DISCUSSION

HLHS is readily detectable during prenatal screening because of the obvious difference between the appearance of HLHS and the normal fetal heart in a standard four chamber view. Reported data suggest that HLHS accounts for 8% of all congenital heart disease, with an estimated birth incidence of 0.1–0.25 in 1000 live births.1 However, the true incidence is higher than this, as there is a small risk of spontaneous intrauterine death in affected pregnancies.2 Antenatal diagnosis of HLHS confers several potential advantages: it allows parents time to come to terms with the diagnosis and increases their range of subsequent choices.3 At present, the majority of parents in the UK faced with this diagnosis opt for termination of pregnancy.4

Most cases of antenatal HLHS are detected in low risk pregnancies at the routine 18–20 week ultrasound scan. For women considered to be at high risk, improvements in ultrasound resolution have enabled this diagnosis to be made as early as 12–14 weeks’ gestation in some cases.5 In this situation, there may be a primary defect of left heart development. However, a normal scan at this gestation does not always exclude the diagnosis, as some forms of HLHS may develop later in pregnancy. It is well documented that aortic stenosis may progress to HLHS by term,6 and several animal models suggest that HLHS may be associated with decreased flow through left heart structures during intrauterine life.7 These findings support the idea that unobstructed flow is required for normal left heart morphogenesis. Myocyte number is initially increased in fetuses with aortic atresia and a patent mitral valve, but subsequently this proliferative response ceases, producing a hypoplastic left ventricle. The spectrum of echocardiographic appearances at different periods of gestation indicates that, although the clinical pathophysiology of HLHS is the same postnatally, during fetal life the pathogenesis of this condition is variable.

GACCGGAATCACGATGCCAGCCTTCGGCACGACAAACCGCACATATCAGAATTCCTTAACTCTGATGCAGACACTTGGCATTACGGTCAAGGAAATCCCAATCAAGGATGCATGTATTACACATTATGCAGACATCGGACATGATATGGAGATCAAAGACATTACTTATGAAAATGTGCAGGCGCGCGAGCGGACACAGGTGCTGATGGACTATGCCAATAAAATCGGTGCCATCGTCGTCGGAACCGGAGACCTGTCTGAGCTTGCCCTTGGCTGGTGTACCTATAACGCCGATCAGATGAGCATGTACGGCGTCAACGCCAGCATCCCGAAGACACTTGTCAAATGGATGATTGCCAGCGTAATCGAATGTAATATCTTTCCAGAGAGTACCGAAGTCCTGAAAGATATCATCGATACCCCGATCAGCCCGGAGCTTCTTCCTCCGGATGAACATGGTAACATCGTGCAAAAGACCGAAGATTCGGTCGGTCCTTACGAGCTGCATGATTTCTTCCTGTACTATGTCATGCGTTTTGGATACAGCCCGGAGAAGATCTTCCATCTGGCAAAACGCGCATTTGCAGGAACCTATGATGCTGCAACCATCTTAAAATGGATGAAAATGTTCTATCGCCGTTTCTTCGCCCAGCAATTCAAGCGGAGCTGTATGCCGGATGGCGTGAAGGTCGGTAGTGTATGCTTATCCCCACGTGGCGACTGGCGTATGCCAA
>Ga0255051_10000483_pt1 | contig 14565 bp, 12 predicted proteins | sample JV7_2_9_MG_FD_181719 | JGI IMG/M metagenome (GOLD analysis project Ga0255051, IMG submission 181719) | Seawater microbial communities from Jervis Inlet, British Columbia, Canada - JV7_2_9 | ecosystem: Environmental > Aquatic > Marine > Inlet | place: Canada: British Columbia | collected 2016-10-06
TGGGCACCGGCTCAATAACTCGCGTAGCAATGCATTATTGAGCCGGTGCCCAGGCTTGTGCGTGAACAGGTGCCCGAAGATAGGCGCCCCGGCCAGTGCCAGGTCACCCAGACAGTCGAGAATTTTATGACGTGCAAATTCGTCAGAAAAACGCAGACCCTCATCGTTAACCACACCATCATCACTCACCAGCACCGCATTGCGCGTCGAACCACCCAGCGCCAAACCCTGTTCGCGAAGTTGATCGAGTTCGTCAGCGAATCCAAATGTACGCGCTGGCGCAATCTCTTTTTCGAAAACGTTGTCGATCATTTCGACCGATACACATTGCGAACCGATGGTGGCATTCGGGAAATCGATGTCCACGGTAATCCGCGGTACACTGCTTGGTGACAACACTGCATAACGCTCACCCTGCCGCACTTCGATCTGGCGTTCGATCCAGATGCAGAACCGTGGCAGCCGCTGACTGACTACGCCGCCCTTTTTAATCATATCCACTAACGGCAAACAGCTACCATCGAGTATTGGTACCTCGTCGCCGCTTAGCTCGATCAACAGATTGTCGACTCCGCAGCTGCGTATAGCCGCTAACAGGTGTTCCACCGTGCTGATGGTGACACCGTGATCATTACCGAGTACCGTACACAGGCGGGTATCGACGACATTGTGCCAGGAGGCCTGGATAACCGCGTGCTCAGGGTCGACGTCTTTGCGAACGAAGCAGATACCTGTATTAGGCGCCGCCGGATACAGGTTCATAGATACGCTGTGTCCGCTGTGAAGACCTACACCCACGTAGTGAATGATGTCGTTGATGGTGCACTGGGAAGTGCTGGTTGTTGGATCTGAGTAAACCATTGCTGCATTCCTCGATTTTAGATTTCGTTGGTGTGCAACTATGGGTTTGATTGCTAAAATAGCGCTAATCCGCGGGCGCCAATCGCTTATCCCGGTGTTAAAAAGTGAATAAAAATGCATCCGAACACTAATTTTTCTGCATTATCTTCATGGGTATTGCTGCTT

The risk of structural heart disease is significantly higher in twin pregnancies than in singleton pregnancies, but the concordance rate has been found to be relatively low, even in monochorionic pregnancies.8 HLHS has been previously reported in a monochorionic twin pregnancy affecting one fetus,9,10 but to our knowledge this is the first report of monochorionic twins concordant for this condition. This report adds weight to there being a genetic component to the aetiology of HLHS in some cases.

Additional evidence for this hypothesis comes from the higher recurrence rate of the syndrome in subsequent pregnancies than in other forms of congenital heart disease, the high frequency of bicuspid aortic valves in first degree relatives, and the finding that some cases of HLHS occur in association with a number of syndromes including Turner’s syndrome, Jacobsen syndrome, and trisomies 13 and 18.7

This case report illustrates how the findings from early fetal echocardiography with postmortem follow up can help to extend our understanding of the cause of HLHS. It is possible that there are several candidate genes, which if affected lead to HLHS. They may lead to a primary defect of left heart development, as is likely in cases with mitral and aortic atresia, or result in reduced flow through the left heart, as in severe aortic stenosis with a patent mitral valve. Identification of the genes responsible for HLHS will require accurate knowledge of both the morphological and clinical phenotype of this condition from early fetal to neonatal life.

Acknowledgments

AC is supported by the British Heart Foundation. Research at the Institute of Child Health and Great Ormond Street Hospital for Children NHS Trust benefits from R&D funding from the NHS executive.

REFERENCES